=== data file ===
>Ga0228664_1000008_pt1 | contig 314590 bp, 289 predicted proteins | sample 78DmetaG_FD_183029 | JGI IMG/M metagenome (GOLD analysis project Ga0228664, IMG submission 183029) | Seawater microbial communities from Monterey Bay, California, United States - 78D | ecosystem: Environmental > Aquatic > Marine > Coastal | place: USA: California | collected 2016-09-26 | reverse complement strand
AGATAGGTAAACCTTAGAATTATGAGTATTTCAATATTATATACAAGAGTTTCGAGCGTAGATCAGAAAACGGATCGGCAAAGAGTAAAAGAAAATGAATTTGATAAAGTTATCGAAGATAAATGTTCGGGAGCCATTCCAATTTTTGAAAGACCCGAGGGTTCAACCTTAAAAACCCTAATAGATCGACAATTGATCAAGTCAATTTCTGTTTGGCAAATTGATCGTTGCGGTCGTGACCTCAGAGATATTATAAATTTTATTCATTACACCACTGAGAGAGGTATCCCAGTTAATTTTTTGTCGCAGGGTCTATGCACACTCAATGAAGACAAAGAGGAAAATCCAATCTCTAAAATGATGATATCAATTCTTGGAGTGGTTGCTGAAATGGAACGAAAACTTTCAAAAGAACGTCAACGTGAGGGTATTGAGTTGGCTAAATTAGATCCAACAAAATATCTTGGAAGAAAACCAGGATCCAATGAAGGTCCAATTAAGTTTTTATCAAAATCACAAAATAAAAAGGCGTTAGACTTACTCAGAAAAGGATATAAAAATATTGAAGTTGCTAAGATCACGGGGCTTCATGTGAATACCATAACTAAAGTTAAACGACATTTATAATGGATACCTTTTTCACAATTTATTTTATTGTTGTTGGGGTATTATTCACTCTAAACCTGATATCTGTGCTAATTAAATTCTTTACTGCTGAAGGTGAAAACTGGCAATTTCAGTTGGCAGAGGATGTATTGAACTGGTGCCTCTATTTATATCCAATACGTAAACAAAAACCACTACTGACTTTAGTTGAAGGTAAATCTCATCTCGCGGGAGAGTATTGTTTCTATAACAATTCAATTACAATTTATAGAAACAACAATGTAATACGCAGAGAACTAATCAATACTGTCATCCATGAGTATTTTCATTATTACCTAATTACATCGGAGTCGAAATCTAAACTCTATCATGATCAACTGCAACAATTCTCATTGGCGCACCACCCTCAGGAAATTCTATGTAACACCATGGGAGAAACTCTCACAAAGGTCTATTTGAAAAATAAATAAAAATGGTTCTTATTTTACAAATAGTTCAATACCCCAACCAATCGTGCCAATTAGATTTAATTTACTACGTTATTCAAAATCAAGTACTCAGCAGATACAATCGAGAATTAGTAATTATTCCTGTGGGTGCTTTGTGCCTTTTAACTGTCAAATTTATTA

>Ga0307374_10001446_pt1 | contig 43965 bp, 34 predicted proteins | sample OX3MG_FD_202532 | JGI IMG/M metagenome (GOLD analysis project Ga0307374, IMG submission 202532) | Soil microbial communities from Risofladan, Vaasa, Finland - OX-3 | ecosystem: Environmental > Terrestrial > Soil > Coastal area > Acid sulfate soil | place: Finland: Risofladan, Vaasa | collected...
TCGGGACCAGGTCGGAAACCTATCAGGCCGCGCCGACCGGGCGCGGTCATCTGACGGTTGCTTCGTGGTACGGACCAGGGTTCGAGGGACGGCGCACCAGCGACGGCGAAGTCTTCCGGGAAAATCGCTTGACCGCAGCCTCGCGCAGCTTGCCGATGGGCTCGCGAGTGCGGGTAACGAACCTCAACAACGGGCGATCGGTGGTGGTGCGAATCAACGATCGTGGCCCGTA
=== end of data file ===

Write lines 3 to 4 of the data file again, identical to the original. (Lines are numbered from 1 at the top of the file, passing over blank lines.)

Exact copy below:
>Ga0307374_10001446_pt1 | contig 43965 bp, 34 predicted proteins | sample OX3MG_FD_202532 | JGI IMG/M metagenome (GOLD analysis project Ga0307374, IMG submission 202532) | Soil microbial communities from Risofladan, Vaasa, Finland - OX-3 | ecosystem: Environmental > Terrestrial > Soil > Coastal area > Acid sulfate soil | place: Finland: Risofladan, Vaasa | collected...
TCGGGACCAGGTCGGAAACCTATCAGGCCGCGCCGACCGGGCGCGGTCATCTGACGGTTGCTTCGTGGTACGGACCAGGGTTCGAGGGACGGCGCACCAGCGACGGCGAAGTCTTCCGGGAAAATCGCTTGACCGCAGCCTCGCGCAGCTTGCCGATGGGCTCGCGAGTGCGGGTAACGAACCTCAACAACGGGCGATCGGTGGTGGTGCGAATCAACGATCGTGGCCCGTA